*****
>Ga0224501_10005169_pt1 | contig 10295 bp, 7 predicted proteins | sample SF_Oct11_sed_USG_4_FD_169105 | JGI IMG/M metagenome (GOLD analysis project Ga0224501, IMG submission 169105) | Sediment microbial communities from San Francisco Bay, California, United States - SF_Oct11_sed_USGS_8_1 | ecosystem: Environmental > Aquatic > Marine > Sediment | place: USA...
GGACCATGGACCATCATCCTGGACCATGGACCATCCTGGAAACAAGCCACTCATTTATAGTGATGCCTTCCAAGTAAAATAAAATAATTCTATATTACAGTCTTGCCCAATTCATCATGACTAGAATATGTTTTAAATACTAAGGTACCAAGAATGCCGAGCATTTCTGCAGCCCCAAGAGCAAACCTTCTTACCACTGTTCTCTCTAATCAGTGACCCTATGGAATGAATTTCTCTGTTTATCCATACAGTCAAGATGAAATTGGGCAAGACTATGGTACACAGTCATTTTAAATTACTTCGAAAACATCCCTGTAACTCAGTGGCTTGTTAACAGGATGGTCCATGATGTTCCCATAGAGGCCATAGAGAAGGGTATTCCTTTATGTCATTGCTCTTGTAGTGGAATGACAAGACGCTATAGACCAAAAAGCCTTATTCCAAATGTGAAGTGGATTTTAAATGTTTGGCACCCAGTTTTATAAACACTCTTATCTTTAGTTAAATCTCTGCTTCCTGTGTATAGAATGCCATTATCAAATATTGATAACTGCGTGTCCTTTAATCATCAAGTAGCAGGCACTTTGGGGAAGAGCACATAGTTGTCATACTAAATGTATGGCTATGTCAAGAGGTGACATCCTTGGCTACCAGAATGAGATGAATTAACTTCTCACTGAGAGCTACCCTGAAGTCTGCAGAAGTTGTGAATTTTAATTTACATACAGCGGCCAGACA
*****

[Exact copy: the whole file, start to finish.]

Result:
>Ga0224501_10005169_pt1 | contig 10295 bp, 7 predicted proteins | sample SF_Oct11_sed_USG_4_FD_169105 | JGI IMG/M metagenome (GOLD analysis project Ga0224501, IMG submission 169105) | Sediment microbial communities from San Francisco Bay, California, United States - SF_Oct11_sed_USGS_8_1 | ecosystem: Environmental > Aquatic > Marine > Sediment | place: USA...
GGACCATGGACCATCATCCTGGACCATGGACCATCCTGGAAACAAGCCACTCATTTATAGTGATGCCTTCCAAGTAAAATAAAATAATTCTATATTACAGTCTTGCCCAATTCATCATGACTAGAATATGTTTTAAATACTAAGGTACCAAGAATGCCGAGCATTTCTGCAGCCCCAAGAGCAAACCTTCTTACCACTGTTCTCTCTAATCAGTGACCCTATGGAATGAATTTCTCTGTTTATCCATACAGTCAAGATGAAATTGGGCAAGACTATGGTACACAGTCATTTTAAATTACTTCGAAAACATCCCTGTAACTCAGTGGCTTGTTAACAGGATGGTCCATGATGTTCCCATAGAGGCCATAGAGAAGGGTATTCCTTTATGTCATTGCTCTTGTAGTGGAATGACAAGACGCTATAGACCAAAAAGCCTTATTCCAAATGTGAAGTGGATTTTAAATGTTTGGCACCCAGTTTTATAAACACTCTTATCTTTAGTTAAATCTCTGCTTCCTGTGTATAGAATGCCATTATCAAATATTGATAACTGCGTGTCCTTTAATCATCAAGTAGCAGGCACTTTGGGGAAGAGCACATAGTTGTCATACTAAATGTATGGCTATGTCAAGAGGTGACATCCTTGGCTACCAGAATGAGATGAATTAACTTCTCACTGAGAGCTACCCTGAAGTCTGCAGAAGTTGTGAATTTTAATTTACATACAGCGGCCAGACA